Workshops and conferences

Read information about the workshops hosted by the Refiguring American Art project and abstracts from the major international conference held at Tate Liverpool in May 2017.

Seeking to bring together leading scholars in the UK, USA and Europe and to encourage new research and fresh perspectives, the project hosted four day-long workshops, often in partnership with academic institutions. The topics addressed included exhibitions of American art during the Cold War, the idea of the American canon, the role of the market in the making of American art, and the complexities of collaborative relationships and artistic processes.

The project culminated in a major international conference, titled ‘Border Control: On the Edges of American Art’, held at Tate Liverpool in May 2017. With twelve speakers from around the world, the conference focused on the ideas of borders and limits, and the crossing of these.

Find out more about the workshops and conference and read the abstracts.

Border Control: On the Edges of American Art

Ellsworth Kelly
Saint Martin Landscape (1979)

Major international conference

Thursday 25 and Friday 26 May 2017
Tate Liverpool

Convened by Julia Tatiana Bailey (Tate) and Alex J. Taylor (University of Pittsburgh)
Supported by the Terra Foundation for American Art

This major international conference led by Tate Research was a two-day event bringing together historians of art and visual culture to share new scholarship exploring the crossed boundaries and expanded limits of art from the United States. Border Control: On the Edges of American Art was presented as the culmination of the three-year Tate Research project Refiguring American Art and coincided with a related display at Tate Liverpool.

Special Relationships: American Artists and their Collaborators

Larry Rivers and Frank O’Hara, 1 1957 © The Estate of Larry Rivers Courtesy the Estate of Frank O'Hara

Larry Rivers and Frank O’Hara
1 1957
Lithograph on paper
From Stones 1957–60
© The Estate of Larry Rivers
Courtesy the Estate of Frank O’Hara

Academic workshop

Friday 26 August 2016

Convened by Alex Taylor (Tate) and Matthew Holman (University College London)
Response by Joanna Pawlik (University of Sussex)

Presented with the support of the Terra Foundation for American Art
With the assistance of the SAVAnT (Scholars of American Visual Arts and Text) research network, University of Sussex

The waves have kept me from reaching you’, wrote Frank O’Hara in his poem The Harbormaster (1954). Addressed to his collaborator and lover Larry Rivers, whose work together culminated in the ten-part print series Stones (1957–60), O’Hara cast their special relationship as one defined as much by distance and estrangement as by creative kinship. Artistic collaborations might make possible artworks unimaginable by an individual maker, but they are also usually a messy business, strained by competing procedures and visions, and often wracked by interpersonal friction and inequality.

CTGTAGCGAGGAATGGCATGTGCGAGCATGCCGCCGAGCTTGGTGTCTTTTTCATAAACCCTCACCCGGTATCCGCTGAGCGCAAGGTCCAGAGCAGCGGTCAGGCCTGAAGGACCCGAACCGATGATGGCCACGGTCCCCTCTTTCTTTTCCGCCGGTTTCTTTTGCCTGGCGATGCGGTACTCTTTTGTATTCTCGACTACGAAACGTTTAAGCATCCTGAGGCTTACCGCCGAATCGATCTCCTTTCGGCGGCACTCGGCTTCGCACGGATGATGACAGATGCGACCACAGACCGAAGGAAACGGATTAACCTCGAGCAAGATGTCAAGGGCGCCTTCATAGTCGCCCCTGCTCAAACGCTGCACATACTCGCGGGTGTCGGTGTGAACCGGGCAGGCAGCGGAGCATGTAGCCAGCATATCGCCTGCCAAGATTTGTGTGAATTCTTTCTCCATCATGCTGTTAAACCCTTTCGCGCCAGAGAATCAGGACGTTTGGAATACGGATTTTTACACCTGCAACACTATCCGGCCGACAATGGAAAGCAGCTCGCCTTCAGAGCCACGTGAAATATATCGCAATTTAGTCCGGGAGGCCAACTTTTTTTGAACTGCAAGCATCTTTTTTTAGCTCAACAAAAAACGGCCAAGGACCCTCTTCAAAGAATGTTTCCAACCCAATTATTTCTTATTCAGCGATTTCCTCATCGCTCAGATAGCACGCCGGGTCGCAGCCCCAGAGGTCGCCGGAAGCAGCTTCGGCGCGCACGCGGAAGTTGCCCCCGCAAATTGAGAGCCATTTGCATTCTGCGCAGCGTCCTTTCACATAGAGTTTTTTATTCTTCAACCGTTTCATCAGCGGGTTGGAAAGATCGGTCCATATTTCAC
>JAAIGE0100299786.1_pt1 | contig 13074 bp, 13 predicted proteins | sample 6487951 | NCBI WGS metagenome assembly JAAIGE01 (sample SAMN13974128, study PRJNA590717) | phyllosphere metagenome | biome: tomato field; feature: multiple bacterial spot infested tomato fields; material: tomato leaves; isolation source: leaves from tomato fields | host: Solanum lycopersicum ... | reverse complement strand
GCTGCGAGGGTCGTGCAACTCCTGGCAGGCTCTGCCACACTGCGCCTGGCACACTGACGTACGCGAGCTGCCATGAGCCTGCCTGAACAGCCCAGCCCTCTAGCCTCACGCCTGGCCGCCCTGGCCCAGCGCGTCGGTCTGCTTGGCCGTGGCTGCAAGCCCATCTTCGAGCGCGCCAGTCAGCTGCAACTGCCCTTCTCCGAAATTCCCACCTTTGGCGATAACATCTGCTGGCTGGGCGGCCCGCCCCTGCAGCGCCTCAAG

The complexities of collaborative relationships and processes were the focus of this event, with participants exploring what kind of social, critical or theoretical concerns have shaped artistic partnerships, and how such projects have challenged the authority of the individual artist and the inviolability of the modernist medium. With the support of the SAVAnT research network at the University of Sussex, which seeks to foster dialogue between scholars in American studies and the history of art, the workshop focused on collaborations that have brought the visual arts into direct contact with fields including literature, music, dance, theatre, film, fashion, design and architecture. Alluding to the ‘special relationship’ between the United Kingdom and the United States, itself a contested and sometimes unequal union, the title of the workshop also gestured toward the geographical and political traversals made possible by collective artistic production, by which post-war artists have expressed affinities that transcend the nation.

Visible Hands: Markets and the Making of American Art

Academic workshop

Friday 22 January 2016

Convened by Alex Taylor (Tate)
Response by Marina Moskowitz (University of Glasgow)
Presented with the support of the Terra Foundation for American Art

The ‘invisible hand’ of the market, an idea first coined by enlightenment philosopher Adam Smith, has become a fundamental principle for advocates of free market capitalism. Smith’s famous turn of phrase disembodies the sensations of sight and touch, but by restoring their primacy in this workshop’s title, his metaphor acquires new possibilities for tracing the influence of the market on works of art. Far from neutral or natural creations, markets – like artworks – are forms that are always composed and manipulated according to the interests of their makers.